Public Health Entomology (Hardback)Jerome Goddard (author)
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In the struggle against vector-borne diseases, it is critical that we bridge the gap between vector control workers on the ground (practitioners) and public health planners and administrators. Limited guidance is available from the Centers for Disease Control and the World Health Organization, but reference books are scarce. Public Health Entomology comprehensively examines vector-borne disease prevention, surveillance, and control from a governmental and public health perspective with worldwide application.
Divided into two sections, the book begins with a historical account of the early beginnings of pest control and public health. Next, it outlines the concepts, design, and implementation of a sound public health entomology program. The second section provides an overview of some of the most common public health pests that are found globally. Copious photos and line drawings accentuate the text, along with textboxes and sidebars.
Author Jerome Goddard designed and implemented the vector control program along the Mississippi Gulf Coast after Hurricane Katrina. His ability to communicate his knowledge and experience to public health professionals and the general public make this book an essential resource for preventing disease from these vector-borne threats.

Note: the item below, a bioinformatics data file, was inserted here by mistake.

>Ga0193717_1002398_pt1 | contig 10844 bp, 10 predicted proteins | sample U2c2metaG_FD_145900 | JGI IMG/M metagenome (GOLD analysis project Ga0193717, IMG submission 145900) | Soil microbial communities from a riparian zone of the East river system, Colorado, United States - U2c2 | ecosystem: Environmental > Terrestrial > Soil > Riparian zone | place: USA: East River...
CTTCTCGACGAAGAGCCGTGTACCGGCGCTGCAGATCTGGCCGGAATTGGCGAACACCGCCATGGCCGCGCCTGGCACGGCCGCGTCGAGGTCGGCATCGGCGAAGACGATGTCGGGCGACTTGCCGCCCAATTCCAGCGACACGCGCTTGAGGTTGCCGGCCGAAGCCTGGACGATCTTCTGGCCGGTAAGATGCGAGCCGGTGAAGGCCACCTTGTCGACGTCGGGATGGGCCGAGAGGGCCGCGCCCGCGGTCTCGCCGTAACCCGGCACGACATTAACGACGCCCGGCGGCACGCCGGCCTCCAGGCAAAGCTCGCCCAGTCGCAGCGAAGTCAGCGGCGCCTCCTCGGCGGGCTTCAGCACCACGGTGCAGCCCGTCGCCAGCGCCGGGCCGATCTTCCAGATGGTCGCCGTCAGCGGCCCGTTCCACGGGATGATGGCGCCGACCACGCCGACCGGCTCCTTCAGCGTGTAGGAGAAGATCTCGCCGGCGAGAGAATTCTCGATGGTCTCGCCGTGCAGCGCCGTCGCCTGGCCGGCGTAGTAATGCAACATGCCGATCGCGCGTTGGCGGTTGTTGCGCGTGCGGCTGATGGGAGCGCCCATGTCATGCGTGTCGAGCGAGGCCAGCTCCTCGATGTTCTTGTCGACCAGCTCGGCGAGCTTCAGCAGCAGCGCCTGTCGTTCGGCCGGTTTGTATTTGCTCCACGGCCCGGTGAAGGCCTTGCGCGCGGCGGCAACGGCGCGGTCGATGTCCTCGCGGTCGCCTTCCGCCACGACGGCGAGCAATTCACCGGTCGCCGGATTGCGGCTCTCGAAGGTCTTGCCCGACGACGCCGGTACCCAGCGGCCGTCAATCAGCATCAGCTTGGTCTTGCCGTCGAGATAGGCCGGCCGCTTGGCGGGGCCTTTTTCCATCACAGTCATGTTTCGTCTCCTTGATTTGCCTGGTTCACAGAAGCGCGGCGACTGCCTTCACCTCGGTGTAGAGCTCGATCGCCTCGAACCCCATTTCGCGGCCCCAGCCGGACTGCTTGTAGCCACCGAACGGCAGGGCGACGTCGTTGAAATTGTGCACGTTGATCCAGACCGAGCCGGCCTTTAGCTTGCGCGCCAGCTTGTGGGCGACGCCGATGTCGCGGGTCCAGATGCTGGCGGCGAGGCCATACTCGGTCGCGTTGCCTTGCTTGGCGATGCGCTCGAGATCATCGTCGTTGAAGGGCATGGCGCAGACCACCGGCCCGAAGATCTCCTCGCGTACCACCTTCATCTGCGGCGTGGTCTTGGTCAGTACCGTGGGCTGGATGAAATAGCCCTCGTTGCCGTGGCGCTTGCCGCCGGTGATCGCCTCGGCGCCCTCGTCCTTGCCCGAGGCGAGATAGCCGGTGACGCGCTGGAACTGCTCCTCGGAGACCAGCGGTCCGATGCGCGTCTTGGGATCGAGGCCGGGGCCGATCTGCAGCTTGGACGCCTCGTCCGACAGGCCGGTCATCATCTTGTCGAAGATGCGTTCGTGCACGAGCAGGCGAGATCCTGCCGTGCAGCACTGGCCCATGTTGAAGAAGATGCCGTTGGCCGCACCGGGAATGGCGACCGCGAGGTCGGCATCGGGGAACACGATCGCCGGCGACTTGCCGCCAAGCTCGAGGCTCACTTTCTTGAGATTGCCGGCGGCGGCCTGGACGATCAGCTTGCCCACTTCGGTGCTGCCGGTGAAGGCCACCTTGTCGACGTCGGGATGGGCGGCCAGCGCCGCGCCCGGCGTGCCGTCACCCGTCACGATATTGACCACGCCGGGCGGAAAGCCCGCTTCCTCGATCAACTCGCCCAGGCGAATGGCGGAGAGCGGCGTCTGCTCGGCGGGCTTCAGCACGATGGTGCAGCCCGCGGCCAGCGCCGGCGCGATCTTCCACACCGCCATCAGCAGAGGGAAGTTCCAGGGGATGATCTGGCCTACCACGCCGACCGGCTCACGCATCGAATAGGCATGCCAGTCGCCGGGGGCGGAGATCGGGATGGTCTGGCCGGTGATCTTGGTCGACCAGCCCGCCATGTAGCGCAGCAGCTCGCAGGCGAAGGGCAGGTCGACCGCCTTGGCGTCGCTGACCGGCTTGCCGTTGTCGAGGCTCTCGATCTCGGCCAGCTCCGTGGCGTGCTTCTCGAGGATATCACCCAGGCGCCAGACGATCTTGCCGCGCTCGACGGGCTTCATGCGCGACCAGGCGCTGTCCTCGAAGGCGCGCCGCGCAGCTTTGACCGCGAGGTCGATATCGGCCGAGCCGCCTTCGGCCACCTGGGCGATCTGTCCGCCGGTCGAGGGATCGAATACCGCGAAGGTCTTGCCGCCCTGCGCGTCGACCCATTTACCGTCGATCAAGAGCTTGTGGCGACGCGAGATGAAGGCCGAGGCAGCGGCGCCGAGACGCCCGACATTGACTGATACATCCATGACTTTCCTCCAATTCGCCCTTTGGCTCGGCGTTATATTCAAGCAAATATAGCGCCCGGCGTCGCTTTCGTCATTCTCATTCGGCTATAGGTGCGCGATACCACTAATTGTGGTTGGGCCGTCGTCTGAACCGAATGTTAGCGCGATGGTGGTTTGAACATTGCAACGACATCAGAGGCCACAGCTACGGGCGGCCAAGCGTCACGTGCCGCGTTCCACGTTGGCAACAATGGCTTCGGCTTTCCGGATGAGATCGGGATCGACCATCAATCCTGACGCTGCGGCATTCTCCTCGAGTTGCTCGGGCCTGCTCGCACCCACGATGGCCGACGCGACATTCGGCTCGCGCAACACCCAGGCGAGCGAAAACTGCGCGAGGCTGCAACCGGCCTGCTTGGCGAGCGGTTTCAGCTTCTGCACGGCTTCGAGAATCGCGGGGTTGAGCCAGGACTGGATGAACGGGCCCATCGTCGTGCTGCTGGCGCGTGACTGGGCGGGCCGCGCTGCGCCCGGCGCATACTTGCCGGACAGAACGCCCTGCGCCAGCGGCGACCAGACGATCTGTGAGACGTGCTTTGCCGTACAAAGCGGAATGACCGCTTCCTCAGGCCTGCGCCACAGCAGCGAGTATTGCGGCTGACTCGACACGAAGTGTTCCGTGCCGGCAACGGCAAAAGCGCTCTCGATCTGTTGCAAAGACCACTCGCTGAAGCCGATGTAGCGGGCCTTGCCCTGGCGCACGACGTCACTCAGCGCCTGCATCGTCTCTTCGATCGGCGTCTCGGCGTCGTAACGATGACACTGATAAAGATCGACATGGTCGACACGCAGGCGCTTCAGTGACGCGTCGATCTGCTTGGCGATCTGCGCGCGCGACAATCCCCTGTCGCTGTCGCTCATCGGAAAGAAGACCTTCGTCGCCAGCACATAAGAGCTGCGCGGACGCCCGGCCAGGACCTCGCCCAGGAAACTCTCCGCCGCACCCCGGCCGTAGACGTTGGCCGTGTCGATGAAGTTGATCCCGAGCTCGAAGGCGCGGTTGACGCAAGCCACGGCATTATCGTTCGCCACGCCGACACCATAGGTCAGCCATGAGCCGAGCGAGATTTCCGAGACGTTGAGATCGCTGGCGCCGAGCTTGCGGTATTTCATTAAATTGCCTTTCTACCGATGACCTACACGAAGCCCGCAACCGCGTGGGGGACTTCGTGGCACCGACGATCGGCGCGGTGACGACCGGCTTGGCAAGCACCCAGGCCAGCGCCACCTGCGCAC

Publisher: Taylor & Francis Inc
Number of pages: 230
Weight: 522 g
Dimensions: 235 x 159 x 18 mm
A reference text on public health entomology is long overdue. ... Jerome Goddard's experience and talent make him perfectly suited to write [this] book. ... Infectious diseases, including those that are vector-borne, are here to stay. International travel, climate change, military activity in remote and tropical parts of the world, and even spreading suburbs will likely lead to an increase in their incidence and distribution in temperate zones. Public health officials must be ready to meet these new challenges. This text should go a long way in helping health officials prepare for and respond to these future threats.
-Mary Currier, MD, MPH, State Health Officer, Mississippi Department of Health, from the Foreword
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